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The Power of Feedback

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I’ve been using the Feed Demon RSS reader since 1.0 rc4, which was around November-ish. I liked it so much, that when 1.0 went final in January, I bought a license. This was the first time I’d ever actually bought shareware, and it kinda made me feel good. Wierd.

Anyways, the only real problem I had with Feed Demon was that it didn’t properly parse the feed for Dunstan’s blog. I went back and looked at his XML, and he wasn’t using a <link> tag for his permalinks. He was using the <guid> tag instead. Hmmm…

I went and dug up the RSS 2.0 specification so that I could read up on the <guid> tag. The tags details say this:

If the guid element has an attribute named isPermaLink with a value of true, the reader may assume that it is a permalink to the item, that is, a url that can be opened in a Web browser, that points to the full item described by the <item> element.

That’s all fine and dandy, but Dunstan’s <guid> tag didn’t have that. Oh no! Was Dunstan’s XML feed not well-formed? *Gasp!* I read on, and came across this:

isPermaLink is optional, its default value is true. If its value is false, the guid may not be assumed to be a url, or a url to anything in particular.

Okay, okay. So Dunstan knows what he’s doing. Fair enough. But will my favorite feed reader never be able to properly read Dunstan’s Permalinks?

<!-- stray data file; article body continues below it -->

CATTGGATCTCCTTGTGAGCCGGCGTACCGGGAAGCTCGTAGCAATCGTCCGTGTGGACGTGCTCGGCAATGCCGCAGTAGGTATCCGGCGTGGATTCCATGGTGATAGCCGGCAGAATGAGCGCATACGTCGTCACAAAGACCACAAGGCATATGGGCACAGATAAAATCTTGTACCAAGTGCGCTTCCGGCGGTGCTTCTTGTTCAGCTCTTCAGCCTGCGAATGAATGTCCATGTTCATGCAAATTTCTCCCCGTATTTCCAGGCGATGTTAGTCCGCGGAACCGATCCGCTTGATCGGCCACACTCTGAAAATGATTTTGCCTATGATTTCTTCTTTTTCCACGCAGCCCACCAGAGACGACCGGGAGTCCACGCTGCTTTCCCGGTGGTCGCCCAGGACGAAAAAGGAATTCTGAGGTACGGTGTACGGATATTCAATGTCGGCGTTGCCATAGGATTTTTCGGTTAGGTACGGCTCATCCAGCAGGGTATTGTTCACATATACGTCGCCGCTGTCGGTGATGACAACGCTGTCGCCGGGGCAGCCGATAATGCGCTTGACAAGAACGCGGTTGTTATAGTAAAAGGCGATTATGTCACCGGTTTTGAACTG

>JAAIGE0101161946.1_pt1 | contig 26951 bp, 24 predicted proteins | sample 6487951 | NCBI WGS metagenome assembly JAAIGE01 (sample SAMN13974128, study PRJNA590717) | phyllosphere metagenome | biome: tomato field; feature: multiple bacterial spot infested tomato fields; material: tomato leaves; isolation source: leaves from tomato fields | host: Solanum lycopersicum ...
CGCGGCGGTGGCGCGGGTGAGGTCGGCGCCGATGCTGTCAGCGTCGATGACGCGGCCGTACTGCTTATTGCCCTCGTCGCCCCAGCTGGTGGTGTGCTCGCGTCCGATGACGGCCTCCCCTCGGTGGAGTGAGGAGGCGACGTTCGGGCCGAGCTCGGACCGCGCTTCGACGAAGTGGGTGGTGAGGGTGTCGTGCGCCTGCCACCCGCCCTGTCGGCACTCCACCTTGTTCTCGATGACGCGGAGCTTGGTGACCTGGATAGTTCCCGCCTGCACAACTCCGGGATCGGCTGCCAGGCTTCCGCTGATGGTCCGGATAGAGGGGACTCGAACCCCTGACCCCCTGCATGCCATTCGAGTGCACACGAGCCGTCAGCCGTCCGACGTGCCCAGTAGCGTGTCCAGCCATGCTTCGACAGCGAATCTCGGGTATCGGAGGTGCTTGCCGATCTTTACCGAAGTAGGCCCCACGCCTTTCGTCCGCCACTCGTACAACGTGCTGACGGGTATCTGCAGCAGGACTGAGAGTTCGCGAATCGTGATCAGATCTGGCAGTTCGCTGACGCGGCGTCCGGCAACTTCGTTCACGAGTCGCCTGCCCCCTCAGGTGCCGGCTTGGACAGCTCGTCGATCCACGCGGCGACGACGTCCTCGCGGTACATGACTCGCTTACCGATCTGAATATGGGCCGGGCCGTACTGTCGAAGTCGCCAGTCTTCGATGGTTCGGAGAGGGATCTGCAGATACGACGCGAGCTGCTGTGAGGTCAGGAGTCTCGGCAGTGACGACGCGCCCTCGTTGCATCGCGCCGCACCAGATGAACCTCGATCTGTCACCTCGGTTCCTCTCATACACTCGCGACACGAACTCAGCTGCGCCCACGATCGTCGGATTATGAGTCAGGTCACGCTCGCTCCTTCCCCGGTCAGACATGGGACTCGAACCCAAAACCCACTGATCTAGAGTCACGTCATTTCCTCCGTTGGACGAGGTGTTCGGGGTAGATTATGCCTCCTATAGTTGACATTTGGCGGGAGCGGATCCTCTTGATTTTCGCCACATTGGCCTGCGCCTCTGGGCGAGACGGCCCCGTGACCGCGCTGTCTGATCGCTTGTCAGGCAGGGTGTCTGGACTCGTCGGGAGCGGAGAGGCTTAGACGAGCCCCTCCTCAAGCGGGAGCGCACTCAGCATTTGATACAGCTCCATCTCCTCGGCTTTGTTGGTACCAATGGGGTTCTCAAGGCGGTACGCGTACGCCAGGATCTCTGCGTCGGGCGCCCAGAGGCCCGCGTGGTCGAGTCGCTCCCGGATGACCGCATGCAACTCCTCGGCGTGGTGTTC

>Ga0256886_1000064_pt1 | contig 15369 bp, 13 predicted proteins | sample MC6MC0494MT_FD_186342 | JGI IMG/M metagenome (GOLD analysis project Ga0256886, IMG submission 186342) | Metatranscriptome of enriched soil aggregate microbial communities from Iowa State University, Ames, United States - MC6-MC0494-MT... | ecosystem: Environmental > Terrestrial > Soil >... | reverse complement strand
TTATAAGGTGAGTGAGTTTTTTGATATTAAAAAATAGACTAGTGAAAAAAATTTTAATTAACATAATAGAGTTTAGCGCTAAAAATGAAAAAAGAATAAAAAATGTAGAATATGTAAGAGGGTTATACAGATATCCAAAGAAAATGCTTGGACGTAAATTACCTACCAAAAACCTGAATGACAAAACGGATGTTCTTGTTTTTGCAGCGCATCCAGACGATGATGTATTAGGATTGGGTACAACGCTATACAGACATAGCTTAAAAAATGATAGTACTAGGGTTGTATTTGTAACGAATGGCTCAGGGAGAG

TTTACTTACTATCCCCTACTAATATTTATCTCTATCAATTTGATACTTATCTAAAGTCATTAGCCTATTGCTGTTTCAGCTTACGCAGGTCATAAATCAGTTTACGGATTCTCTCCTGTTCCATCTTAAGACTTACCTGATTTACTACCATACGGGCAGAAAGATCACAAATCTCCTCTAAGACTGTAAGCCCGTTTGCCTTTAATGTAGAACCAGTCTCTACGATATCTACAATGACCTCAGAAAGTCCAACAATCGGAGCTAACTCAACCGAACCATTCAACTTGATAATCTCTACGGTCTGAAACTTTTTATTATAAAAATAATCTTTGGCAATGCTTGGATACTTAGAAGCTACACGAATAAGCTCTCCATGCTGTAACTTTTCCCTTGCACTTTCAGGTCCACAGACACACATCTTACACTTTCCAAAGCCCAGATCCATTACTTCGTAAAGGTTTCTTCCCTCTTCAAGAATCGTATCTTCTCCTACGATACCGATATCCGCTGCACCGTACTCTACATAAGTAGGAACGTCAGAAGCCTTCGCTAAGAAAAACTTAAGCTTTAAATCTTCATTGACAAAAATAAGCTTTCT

I submitted this as a bug report on the Feed Demon newsgroup last week. Today, Nick Bradbury released Feed Demon 1.1 Beta 1 (it kinda rolls off the tongue, doesn’t it?). This issue is fixed in this release. Woo-hoo! There’s also basic support for Atom 0.3, which is kinda cool too.

I love the power of feedback.

Ryan Parman

is an engineering manager with over 20 years of experience across software development, site reliability engineering, and security. He is the creator of SimplePie and AWS SDK for PHP, patented multifactor-authentication-as-a-service at WePay, defined much of the CI/CD and SRE disciplines at McGraw-Hill Education, and came up with the idea of “serverless, event-driven, responsive functions in the cloud” while at Amazon Web Services in 2010. Ryan's aptly-named blog, , is where he writes about ideas longer than . Ambivert. Curious. Not a coffee drinker.